NAR_grey_logo-01

Personal Photos: Remove or Keep When Listing a Home For Sale?

By Melissa Dittmann Tracey, REALTOR® Magazine

Using personal photos to decorate the walls and tables are common in homes. But when you’re listing a home for sale, can those personal photos become a turnoff to potential home buyers?

Real estate professionals and stagers differ on how much of a fuss they make over family photos gracing their clients’ for-sale homes.

Some in the industry strongly advise their clients to remove all personal photos. After all, you want potential buyers to be able to visualize themselves living in the home and not be distracted by seeing personal photos of the current home owners’ vacations, wedding photos, and family reunions.

Others in the industry may say “why not?” They argue that photos actually make a home feel more warm, inviting, and feel like a “home.” Even some builder model homes have started incorporating personal photos into the decor to personalize spaces more.

What do you think?

Certainly, asking a seller to remove their wedding photos and snapshots from happier days can be an awkward conversation. Clients can get emotional and may not understand why photos they consider just as much “art” as family photo has to be removed.

Some stagers and real estate professionals may offer up a compromise: Remove some photos, but keep a few up. An entire wall filled with family photos may be a little much and too distracting to buyers, but a frame here and there may actually do more good than harm, if it’s done tastefully.

“With a family photo wall, it may be a good thing if it’s done really well, so people can imagine their own family there,” David Kassel, owner of ILevel, a New York art placement and picture hanging service, told The New York Times in a recent article. “Our experience is that [buyers] have a really hard time making these design decisions and can’t fathom how to arrange pictures.” In that case, you might actually be doing the buyers a favor by leaving your photos up and giving them inspiration for their own photos.

To ensure it’s done tastefully, Kassel recommends using photo frames that complement one another (such as gold and wood together or black and white frames). He also recommends hanging the photos in a grid with similar spacing, such as leaving an inch-and-half between the frames to create a symmetrical look.

But if the photos prove just too much of a distraction, for the sake of a sale, you may have to ask your clients to remove them. But remember, if you do, make sure they don’t leave behind scuff marks or wall holes. Those can most certainly be a buyer turnoff too.

Comments
  1. Personal Pictures are always a hard topic, generally speaking it is best to take them down as you want the buyers to imagine themselves living there and we’ve found that there are some emotional issues if buyers see another family happy there, especially in a distressed market. Another element that is often hard to talk about are religious artifacts, those should be removed as well.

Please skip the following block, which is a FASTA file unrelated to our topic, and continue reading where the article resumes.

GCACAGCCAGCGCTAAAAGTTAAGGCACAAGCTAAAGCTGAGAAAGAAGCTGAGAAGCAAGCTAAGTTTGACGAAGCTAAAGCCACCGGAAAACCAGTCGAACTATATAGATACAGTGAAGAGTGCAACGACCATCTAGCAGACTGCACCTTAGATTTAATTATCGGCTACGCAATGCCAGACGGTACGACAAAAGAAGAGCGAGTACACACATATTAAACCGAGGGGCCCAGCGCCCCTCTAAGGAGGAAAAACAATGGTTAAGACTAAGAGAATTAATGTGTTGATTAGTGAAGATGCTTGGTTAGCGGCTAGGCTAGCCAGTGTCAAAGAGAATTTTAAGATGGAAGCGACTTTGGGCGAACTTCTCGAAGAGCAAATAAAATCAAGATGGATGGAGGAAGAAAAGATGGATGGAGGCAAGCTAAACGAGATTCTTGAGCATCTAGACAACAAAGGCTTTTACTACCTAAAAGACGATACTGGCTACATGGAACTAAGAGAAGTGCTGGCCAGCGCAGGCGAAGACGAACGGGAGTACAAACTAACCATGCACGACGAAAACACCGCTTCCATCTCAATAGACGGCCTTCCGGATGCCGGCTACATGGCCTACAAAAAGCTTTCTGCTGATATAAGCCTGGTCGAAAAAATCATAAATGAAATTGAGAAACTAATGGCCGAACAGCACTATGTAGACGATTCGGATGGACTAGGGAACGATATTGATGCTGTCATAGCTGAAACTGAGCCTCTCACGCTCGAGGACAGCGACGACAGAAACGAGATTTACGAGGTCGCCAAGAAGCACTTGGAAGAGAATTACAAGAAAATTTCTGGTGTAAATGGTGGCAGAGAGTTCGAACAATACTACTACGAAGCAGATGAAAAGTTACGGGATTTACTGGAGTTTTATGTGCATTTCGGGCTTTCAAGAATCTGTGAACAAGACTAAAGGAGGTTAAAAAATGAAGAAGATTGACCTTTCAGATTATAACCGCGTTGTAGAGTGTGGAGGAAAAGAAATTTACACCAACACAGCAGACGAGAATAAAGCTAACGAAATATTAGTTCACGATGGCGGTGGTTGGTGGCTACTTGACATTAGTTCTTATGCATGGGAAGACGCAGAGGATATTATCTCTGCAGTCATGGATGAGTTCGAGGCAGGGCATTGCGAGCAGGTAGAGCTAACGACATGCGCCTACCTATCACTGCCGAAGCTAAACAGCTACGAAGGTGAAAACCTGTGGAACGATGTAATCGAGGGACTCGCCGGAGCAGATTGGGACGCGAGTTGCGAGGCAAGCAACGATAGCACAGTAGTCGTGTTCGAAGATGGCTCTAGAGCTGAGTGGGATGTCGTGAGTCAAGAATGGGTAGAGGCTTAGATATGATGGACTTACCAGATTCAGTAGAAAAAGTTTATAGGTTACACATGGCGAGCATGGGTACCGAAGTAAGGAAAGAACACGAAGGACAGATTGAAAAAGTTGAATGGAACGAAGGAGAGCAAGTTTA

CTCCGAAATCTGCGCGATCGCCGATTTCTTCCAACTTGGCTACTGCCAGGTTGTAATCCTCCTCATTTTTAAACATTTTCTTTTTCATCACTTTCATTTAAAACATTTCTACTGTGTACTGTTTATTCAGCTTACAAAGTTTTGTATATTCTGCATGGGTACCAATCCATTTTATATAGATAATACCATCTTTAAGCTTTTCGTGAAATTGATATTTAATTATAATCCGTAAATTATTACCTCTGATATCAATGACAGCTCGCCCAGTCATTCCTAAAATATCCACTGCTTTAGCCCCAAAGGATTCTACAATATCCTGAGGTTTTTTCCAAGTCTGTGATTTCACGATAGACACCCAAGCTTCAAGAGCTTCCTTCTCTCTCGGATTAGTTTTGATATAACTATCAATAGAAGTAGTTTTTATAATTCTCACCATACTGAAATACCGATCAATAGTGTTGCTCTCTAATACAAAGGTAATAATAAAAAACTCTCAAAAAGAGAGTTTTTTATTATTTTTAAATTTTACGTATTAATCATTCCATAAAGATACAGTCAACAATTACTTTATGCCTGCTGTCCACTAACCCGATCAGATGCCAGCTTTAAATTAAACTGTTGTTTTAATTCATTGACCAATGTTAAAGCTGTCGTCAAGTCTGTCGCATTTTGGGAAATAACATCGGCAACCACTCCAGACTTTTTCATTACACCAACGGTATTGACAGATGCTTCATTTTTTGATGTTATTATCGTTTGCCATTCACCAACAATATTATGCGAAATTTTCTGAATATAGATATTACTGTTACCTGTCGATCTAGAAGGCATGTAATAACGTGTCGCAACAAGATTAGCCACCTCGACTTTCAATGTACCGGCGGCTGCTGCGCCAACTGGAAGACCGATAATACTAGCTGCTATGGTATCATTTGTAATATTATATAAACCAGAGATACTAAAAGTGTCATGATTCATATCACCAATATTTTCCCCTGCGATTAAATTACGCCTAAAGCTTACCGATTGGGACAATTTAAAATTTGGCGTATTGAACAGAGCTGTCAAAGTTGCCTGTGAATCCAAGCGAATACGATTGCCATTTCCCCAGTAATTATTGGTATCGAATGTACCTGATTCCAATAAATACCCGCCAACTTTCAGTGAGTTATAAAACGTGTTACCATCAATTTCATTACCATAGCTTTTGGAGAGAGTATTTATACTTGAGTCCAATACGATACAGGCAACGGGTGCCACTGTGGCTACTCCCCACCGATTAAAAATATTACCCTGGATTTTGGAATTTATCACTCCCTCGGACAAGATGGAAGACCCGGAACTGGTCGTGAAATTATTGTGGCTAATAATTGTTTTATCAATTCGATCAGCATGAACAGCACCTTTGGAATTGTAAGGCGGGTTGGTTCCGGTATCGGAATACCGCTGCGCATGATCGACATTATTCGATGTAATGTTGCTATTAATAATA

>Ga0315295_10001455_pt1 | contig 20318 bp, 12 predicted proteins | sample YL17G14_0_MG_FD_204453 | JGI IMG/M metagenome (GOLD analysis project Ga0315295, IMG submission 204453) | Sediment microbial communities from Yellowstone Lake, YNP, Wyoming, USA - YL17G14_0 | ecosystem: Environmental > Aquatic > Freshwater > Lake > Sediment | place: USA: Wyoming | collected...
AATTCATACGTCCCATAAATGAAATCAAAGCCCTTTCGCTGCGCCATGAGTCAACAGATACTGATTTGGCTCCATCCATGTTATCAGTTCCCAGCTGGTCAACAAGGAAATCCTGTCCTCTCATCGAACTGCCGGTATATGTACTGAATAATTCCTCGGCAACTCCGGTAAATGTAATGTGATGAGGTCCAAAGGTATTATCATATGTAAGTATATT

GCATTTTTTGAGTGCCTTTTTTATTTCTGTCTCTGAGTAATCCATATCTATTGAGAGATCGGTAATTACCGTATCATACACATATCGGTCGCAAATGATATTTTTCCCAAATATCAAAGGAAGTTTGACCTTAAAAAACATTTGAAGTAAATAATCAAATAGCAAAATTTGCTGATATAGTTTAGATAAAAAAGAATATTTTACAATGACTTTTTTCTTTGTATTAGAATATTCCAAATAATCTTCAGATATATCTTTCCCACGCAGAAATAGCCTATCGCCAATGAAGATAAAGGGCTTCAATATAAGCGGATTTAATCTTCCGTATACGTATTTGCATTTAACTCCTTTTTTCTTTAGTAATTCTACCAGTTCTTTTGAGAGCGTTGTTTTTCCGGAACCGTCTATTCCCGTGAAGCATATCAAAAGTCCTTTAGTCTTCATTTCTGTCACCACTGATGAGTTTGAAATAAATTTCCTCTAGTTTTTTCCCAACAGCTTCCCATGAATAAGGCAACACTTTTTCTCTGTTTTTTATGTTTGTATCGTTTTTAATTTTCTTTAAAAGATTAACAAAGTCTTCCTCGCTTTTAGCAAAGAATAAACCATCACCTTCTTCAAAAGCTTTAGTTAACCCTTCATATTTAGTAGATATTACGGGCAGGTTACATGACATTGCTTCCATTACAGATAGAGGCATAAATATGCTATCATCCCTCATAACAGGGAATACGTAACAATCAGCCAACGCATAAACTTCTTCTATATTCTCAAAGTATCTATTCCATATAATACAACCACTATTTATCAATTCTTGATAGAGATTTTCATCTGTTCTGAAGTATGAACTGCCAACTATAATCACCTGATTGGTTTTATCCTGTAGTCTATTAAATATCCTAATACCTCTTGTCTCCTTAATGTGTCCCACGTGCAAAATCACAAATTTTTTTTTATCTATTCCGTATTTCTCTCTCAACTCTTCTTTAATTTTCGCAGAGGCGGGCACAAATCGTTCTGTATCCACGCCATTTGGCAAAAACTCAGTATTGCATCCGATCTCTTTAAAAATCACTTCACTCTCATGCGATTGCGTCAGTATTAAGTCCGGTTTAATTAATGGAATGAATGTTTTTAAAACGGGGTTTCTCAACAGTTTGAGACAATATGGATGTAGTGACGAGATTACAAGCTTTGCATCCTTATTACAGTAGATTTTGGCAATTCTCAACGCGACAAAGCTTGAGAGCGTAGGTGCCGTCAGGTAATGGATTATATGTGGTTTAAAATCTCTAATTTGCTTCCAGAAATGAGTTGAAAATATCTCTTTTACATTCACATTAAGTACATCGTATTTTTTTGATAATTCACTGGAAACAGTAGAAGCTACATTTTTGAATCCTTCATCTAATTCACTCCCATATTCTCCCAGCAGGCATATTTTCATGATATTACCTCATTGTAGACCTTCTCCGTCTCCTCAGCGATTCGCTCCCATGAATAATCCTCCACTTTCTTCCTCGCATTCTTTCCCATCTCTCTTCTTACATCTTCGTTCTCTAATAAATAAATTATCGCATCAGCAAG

2. Leaving a few personal photos in a home bring life to a home. Leaving them out leaves the home too sterile.

  3. This is a hard question but personally I advise my sellers to remove personal pictures from the home and replace with abstract pictures. Buyers need to be able to visualize themselves in the home.

  4. I agree with all of the comments, but I suggest to my clients that they should remove most of the pictures, but try to leave a few pictures out of the sellers enjoying the house. This feeling will hopefully send a message to the buyers that they too might enjoy the same thing.

  5. Hi Melissa…Thanks for your article. I agree. Personal pictures can be a tad bit of an issue. But I think that taking all the personal pictures down and just replacing them with “model” or “advertising generic” pictures can give a wrong impression and throws things off for resale homes.

    You almost never walk into a decorated model home that’s never been lived in that doesn’t have any pictures at all. In fact, at least here in Southwest Florida, they all have pictures of people, from 0-99 years of age; depending on who the clientele is.

    As long as the personal pictures are appropriate, don’t overtake the home by being over-bearing or imposing (size, quantity, etc.), and are moderately scattered around, they can actually add a quality of warmth that a potential buyer may be looking for. I also find that pictures of good times in the home help sell the home better because it gives potential buyers something that they can look forward to; something they can connect with and see themselves creating in their own future.

    Just my two cents. Thanks for the write up.
    - Edward Lorenzini, Broker – ad Infinitum Realty & Consulting, Inc.

  6. Great topic, Melissa! As Edward says, I think a very few appropriate personal photos are usually fine. I can’t imagine the agent who didn’t get the home owner to take down her semi nude boudoir shot in the master bedroom of a home I recently toured. Talk about personal. And inappropriate.

  7. For the last 30 years I have advised home sellers to remove all personal items such as family photos, nameplates, doormats with their name, religious items, anything that is too personal when they list their homes.
    Often a blank wall with neutral paint helps a home show better and seem larger than one that is cluttered with distracting personal items.
    We want the buyer to remember the home, not remember personal property.

  8. Wyla Salo

    Also consider safety. Pictures of attractive young children may draw interest you don’t want. Sorry to sound so dark but we live in a different world from even ten or twenty years ago.

ADD YOUR COMMENT